Recipe | Matt Murtagh-Wu · Curator | Hakan Burcuoğlu · Venue | Matt’s Kitchen · Gear | Leica
Agood pickle should always be simple. Any other way would seem redundant, contrary to its disposition; rather ironically, constituting a pickle. Wondrous cultures, dating back to marvellous Mesopotamia, have recoursed to pickling as an ingenious means of preserving vegetables, meats, eggs and fruit. Today’s zeitgeist witnesses a celebration [dare we say, a renaissance] of pickles for its ancillary purposes—its flavour, texture, and in certain cases, the resulting vibrancy in colour.
Matt’s Taiwanese rendition is the perfect palette cleanser for any [rich in fat] meal—briny, crunchy goodness that also delivers a lashing hit of heat to the drunken tongue. We’d champion anyone who attempts this delicious, no frills recipe, as doing so would result in a hat tip to the venerable tradition of keeping things alive.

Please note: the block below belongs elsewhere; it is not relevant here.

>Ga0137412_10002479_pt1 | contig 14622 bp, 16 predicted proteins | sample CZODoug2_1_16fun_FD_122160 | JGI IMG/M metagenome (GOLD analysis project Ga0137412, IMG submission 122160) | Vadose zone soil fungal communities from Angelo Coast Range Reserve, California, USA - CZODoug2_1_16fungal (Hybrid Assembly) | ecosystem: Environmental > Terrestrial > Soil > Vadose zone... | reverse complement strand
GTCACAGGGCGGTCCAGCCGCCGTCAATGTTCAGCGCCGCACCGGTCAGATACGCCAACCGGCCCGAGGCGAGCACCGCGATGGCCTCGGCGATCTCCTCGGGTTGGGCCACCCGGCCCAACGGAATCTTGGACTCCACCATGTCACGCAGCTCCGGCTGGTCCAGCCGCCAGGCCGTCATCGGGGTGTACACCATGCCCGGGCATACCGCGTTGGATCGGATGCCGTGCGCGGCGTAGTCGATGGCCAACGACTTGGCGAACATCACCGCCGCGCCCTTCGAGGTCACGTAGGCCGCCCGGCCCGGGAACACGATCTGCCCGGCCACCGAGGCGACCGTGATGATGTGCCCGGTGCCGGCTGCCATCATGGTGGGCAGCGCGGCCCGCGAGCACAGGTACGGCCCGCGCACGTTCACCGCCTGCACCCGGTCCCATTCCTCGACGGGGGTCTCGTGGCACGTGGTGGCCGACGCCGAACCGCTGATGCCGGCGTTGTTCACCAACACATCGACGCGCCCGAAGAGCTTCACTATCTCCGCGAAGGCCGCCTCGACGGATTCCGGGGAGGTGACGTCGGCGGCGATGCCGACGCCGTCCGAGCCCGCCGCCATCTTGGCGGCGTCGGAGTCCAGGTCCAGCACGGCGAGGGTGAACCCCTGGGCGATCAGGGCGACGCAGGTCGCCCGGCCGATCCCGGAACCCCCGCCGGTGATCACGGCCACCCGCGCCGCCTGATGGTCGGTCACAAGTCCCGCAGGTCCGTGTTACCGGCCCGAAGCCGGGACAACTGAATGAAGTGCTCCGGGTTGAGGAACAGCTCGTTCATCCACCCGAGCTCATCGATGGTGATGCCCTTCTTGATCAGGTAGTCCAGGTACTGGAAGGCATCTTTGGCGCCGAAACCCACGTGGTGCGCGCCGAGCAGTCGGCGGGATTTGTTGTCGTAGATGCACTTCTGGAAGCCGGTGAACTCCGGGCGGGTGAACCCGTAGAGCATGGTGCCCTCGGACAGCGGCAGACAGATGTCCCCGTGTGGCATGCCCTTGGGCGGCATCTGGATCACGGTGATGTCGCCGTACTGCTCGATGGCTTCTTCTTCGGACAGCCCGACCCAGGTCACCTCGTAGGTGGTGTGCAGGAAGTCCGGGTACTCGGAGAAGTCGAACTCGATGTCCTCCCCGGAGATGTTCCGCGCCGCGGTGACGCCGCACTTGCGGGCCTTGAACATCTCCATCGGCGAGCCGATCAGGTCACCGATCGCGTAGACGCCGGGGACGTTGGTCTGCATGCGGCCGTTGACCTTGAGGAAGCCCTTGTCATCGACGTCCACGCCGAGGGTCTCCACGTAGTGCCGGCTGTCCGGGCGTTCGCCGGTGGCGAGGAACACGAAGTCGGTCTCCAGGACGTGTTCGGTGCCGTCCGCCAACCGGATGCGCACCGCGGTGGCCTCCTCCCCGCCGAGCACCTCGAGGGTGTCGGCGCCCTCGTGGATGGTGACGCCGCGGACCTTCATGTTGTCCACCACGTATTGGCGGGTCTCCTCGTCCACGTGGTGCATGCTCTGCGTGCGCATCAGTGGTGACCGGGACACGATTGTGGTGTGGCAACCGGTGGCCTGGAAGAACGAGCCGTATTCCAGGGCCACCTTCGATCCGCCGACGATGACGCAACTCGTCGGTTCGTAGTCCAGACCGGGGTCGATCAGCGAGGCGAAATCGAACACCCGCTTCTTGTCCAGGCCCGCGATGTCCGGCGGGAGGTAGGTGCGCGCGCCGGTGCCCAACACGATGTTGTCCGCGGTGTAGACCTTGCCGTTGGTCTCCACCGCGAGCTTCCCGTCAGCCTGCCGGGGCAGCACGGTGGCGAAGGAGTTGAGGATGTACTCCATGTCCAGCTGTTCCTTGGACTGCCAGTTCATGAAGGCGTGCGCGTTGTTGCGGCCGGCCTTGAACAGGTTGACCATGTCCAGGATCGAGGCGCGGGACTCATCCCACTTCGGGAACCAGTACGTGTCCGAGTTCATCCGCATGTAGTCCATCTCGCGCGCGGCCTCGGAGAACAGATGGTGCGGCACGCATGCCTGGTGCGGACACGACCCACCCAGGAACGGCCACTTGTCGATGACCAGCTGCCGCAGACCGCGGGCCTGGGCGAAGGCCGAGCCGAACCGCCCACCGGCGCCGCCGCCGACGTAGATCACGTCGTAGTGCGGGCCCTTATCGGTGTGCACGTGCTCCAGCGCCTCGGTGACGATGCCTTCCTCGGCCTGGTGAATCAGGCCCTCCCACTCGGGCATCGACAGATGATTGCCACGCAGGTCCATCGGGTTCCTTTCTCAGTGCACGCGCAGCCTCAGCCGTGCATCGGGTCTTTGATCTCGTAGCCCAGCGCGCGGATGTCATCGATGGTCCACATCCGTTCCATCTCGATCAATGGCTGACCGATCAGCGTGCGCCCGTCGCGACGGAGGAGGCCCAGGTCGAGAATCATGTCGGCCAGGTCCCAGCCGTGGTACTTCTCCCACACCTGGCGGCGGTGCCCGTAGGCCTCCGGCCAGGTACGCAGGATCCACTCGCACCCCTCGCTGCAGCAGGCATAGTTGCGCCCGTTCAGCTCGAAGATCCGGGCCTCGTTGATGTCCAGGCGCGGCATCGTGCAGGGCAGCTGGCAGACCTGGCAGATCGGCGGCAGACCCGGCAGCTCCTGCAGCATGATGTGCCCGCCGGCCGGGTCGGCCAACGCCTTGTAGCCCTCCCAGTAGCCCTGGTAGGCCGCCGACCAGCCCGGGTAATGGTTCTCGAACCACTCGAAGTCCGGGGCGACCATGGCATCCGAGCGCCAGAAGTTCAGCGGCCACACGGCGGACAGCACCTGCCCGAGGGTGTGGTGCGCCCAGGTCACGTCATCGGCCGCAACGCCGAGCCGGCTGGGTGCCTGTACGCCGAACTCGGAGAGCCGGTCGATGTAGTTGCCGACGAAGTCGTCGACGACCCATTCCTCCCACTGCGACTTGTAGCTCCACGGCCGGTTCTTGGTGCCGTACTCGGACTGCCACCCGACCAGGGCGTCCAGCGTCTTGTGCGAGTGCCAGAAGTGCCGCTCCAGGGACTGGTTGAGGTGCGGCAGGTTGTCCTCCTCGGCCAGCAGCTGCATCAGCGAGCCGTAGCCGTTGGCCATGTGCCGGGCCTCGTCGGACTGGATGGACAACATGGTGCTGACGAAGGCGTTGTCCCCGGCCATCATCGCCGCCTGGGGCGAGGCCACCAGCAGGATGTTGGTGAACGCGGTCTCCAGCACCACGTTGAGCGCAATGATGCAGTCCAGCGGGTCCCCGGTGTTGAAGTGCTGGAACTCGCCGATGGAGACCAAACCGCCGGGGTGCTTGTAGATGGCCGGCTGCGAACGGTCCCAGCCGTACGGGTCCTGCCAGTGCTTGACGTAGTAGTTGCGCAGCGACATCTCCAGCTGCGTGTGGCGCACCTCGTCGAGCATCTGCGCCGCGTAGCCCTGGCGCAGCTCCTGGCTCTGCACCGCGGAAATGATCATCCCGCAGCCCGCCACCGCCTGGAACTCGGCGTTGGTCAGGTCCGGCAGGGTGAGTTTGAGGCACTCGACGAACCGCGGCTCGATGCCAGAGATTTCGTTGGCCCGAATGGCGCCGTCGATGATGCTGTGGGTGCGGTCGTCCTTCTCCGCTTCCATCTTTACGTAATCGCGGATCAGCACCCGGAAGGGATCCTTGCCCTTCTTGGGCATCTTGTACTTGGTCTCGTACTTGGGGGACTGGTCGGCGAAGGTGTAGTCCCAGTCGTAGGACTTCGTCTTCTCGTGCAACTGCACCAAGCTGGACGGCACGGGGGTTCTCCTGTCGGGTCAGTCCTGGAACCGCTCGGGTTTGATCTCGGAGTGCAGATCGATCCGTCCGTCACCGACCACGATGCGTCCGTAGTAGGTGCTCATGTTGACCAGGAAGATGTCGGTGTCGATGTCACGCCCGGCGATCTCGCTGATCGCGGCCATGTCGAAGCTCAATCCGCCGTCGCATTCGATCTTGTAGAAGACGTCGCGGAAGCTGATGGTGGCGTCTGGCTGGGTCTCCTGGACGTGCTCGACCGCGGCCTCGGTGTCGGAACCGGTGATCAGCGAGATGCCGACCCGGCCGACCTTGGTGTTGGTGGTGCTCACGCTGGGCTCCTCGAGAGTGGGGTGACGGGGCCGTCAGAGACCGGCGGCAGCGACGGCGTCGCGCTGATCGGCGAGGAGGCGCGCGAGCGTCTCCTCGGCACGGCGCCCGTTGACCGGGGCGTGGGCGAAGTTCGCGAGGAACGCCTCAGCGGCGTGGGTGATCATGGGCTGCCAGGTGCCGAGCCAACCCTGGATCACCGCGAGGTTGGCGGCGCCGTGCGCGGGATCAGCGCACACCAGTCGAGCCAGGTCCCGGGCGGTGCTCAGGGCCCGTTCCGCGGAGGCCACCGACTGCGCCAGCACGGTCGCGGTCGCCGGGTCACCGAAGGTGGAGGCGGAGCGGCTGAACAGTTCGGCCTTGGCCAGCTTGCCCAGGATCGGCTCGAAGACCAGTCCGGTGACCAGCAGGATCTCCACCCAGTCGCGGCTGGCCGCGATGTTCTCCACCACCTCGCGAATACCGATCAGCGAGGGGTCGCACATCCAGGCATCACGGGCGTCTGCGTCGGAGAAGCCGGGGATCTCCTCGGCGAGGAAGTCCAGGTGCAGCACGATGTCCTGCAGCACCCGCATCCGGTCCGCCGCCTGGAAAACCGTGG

1 English cucumber
2 cloves of garlic, finely grated or minced
Salt (to taste)
2-3 tbsp of white vinegar (or to taste)
½ tbsp brown sugar
2 minced bird’s eye chilis aka thai chilis
Method [Recipe serves 6 as an appetizer]
01. Slice the cucumber into 1” by 1/2” long strips [or circles, if desired].
02. In a mixing bowl, salt cucumbers liberally, toss, and rest in fridge for 45 minutes to an hour.
03. Gently squeeze the cucumbers to dispel excess water. Rinse and taste for salt.
04. Transfer into a clean bowl and add the garlic, chilis and sugar. Add vinegar to taste.
05. Toss and taste to ensure the brine is balanced in saltiness, sweetness, heat, garlic, and sourness. If unbalanced, adjust brine to suit your palette.
07. Rest in fridge overnight. This pickle will keep up to 2 weeks in a clean, properly sealed container.
08. Enjoy pickle. Be proud of self.